On 21 July 2017, Scope Global launched a Skills Development Fund for Sri Lanka, which will finance innovative new training packages for the tourism industry in four districts. The fund will support the districts of Trincomalee, Batticaloa, Ampara and Polonnaruwa to develop their hospitality sectors.
Launched by Australia’s High Commissioner to Sri Lanka, Bryce Hutchesson, along with the Sri Lankan Minister for Skills Development and Vocational Training the Hon. Chandima Weerakkody, the new fund is part of the Skills for Inclusive Growth program, which Scope Global delivers in both Sri Lanka and Tonga on behalf of the Department of Foreign Affairs and Trade.
The Sri Lanka Skills for Inclusive Growth and Tonga Skills for Inclusive Growth programs seek to achieve improved economic outcomes for individuals and businesses, in line with the Australian Government’s commitments to economic growth and poverty reduction.
Mapping skills and needs in Tonga
Tonga Skills for Inclusive Growth facilitates inclusive economic growth, particularly in the outer islands, by supporting small business development and addressing barriers to participation in skills development for women, people with disabilities and those disadvantaged by geography.
Scope Global’s team in Tonga is working to strengthen national and island district-level economic planning structures by engaging with government ministries to map skills demands against economic development priorities and opportunities. This approach is starting to pay off; following endorsement of key skill development priorities by island councils, the program is working with training providers to design inclusive training programs such as a readiness for work program, pearl carving skills and whale watching skipper training.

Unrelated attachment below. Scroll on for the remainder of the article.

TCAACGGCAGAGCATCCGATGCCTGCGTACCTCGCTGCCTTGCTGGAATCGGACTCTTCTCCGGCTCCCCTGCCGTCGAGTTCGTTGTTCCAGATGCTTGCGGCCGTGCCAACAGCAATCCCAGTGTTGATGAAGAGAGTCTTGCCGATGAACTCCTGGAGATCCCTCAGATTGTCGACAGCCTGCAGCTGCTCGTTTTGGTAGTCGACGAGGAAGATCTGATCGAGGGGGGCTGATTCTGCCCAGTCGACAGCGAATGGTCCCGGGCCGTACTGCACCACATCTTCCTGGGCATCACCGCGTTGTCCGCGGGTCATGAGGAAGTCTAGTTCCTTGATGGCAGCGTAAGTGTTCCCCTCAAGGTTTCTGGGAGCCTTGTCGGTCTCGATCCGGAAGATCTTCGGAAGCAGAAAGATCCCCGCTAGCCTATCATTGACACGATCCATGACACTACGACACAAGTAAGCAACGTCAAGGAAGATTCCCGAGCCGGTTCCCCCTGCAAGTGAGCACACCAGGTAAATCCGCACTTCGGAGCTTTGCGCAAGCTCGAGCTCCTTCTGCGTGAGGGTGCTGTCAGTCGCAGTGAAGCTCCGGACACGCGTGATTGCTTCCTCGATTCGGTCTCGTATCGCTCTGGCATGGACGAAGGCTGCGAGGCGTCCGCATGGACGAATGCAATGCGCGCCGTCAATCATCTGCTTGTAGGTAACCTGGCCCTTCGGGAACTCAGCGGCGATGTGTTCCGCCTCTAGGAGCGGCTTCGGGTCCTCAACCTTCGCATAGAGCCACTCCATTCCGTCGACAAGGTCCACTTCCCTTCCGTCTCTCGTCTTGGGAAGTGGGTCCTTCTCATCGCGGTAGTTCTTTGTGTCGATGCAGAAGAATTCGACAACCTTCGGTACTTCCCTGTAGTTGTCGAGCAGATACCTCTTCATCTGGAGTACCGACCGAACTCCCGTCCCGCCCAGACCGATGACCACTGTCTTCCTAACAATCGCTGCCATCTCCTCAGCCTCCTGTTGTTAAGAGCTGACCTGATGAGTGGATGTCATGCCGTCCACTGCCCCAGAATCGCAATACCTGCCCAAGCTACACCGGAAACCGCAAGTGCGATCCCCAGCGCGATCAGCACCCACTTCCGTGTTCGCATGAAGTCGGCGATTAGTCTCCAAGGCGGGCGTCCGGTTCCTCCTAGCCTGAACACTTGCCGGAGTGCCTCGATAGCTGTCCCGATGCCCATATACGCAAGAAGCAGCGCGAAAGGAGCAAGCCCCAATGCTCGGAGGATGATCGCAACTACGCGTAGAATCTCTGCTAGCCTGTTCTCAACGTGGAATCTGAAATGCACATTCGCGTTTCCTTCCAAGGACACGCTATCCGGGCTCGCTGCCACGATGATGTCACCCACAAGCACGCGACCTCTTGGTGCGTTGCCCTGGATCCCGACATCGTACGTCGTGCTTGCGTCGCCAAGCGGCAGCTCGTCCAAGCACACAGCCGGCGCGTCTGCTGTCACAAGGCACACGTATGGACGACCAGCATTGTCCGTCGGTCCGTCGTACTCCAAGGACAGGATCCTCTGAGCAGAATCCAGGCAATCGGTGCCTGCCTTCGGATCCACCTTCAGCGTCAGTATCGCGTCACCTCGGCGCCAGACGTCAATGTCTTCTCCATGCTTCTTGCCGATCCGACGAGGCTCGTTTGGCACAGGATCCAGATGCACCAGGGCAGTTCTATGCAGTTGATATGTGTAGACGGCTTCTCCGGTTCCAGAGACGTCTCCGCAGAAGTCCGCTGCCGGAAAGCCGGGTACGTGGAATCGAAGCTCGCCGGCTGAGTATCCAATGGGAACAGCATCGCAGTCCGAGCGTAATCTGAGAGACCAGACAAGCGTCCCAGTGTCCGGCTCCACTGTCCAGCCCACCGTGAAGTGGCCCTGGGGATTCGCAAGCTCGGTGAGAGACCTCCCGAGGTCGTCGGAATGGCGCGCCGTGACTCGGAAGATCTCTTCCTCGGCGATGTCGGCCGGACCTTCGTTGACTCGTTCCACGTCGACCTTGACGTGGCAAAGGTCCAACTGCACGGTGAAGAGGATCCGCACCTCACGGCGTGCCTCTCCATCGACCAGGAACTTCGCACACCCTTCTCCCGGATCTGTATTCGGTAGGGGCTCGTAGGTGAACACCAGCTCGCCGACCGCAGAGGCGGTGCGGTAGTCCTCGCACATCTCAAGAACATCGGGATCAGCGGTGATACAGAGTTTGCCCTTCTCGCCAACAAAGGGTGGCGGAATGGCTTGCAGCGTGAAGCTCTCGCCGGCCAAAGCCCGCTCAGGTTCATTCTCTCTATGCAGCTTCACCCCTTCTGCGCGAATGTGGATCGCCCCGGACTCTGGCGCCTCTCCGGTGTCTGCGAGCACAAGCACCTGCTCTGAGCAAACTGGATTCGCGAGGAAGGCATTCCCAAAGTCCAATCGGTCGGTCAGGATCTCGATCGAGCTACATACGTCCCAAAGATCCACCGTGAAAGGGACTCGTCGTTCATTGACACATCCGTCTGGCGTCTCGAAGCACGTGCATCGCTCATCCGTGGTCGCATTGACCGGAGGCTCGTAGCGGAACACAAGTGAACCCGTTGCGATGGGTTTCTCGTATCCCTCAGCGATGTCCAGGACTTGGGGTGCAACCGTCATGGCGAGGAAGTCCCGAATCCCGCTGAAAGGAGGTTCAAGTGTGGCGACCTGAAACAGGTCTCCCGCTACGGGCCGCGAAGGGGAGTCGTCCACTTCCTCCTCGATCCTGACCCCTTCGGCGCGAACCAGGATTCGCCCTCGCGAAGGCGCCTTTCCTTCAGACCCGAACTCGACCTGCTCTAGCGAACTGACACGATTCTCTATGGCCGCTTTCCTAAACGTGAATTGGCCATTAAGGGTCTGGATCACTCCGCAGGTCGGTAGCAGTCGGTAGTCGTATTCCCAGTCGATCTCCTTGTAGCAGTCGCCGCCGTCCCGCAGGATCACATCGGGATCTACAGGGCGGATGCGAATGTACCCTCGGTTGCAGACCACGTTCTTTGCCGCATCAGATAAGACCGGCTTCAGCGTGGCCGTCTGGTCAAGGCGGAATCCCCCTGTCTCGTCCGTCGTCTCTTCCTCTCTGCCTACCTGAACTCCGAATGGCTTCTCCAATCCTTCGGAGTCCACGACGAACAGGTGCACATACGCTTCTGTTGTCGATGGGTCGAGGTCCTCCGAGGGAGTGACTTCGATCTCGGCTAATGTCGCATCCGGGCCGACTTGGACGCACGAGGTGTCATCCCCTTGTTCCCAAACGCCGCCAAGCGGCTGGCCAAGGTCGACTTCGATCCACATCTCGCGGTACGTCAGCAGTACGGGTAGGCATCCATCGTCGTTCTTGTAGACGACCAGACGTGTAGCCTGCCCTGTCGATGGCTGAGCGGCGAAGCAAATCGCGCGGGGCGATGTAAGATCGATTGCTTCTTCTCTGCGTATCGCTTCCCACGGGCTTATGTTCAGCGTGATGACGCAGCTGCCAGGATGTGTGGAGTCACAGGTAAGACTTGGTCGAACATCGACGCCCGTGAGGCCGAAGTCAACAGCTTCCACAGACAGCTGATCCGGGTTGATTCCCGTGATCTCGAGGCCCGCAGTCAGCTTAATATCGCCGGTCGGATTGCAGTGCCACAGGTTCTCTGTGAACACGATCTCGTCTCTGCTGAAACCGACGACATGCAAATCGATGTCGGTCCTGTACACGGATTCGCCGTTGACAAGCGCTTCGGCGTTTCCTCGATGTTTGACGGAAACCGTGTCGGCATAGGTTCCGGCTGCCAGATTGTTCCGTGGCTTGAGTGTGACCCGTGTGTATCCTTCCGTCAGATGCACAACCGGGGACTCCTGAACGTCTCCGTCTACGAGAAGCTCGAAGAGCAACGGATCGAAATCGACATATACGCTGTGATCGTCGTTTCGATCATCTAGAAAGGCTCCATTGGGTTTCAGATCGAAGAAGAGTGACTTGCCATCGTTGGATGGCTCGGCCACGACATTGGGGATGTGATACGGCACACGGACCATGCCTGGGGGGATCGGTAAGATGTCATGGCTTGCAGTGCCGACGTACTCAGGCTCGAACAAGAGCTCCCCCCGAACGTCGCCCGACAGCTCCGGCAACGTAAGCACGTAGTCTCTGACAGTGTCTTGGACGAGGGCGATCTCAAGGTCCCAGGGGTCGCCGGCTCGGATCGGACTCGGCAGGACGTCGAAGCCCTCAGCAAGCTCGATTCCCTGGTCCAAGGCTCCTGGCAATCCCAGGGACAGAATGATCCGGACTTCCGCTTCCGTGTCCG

Setting up for job creation in Sri Lanka
Sri Lanka Skills for Inclusive Growth takes a similar approach to that adopted in Tonga, and demonstrates how integrated skills development can support inclusive growth opportunities along the tourism value chain in the eastern and northern central provinces of the country. In doing so, the program supports sustainable job creation and employment, and increased opportunities for marginalised and disadvantaged people, particularly women and people with disabilities.
The first partnerships of the Sri Lanka program are with industry associations in the four districts and the Federation of Chambers of Commerce in Sri Lanka. These partners are currently supporting the piloting of multi-language video-based training in hospitality skills that will eventually reach up to 17,000 people.
An adaptive approach
Both programs practically demonstrate the Australian Government’s Strategy for Australia’s aid investments in education 2015-2020 and specifically the priority to promote ‘skills for prosperity’.
The programs are locally driven and align with national policies and partners, including the private sector. In delivering these programs, Scope Global recognises the complexity of the operating environments and the need to support multiple areas of change: individual economic outcomes, changes to businesses that work across a value chain, or changes across the skills sector more broadly.
In recognising this new way of working, the programs deploy an identify-validate-plan-deliver approach that ensures activities are based on a valid assessment of priority skill gaps, but which can be adapted and changed to meet emerging economic opportunities and skills demands.
This approach is adaptive and means the programs do not follow a fixed blueprint for implementation, but work flexibly, responding to opportunities where they arise. Scope Global tests multiple options to see which will best resolve a problem, while accepting there will always be some uncertainty about the final outcomes.
In practice, teams on the ground facilitate (as opposed to lead) inclusive skills planning with national and divisional planners. As demand emerges, program staff provide support to training providers and industry coaches through a skills development fund. By learning from what works and adapting to new contexts, both Sri Lanka Skills for Inclusive Growth and Tonga Skills for Inclusive Growth are able to focus on enabling poor men and women to become skilled workers, producers and entrepreneurs.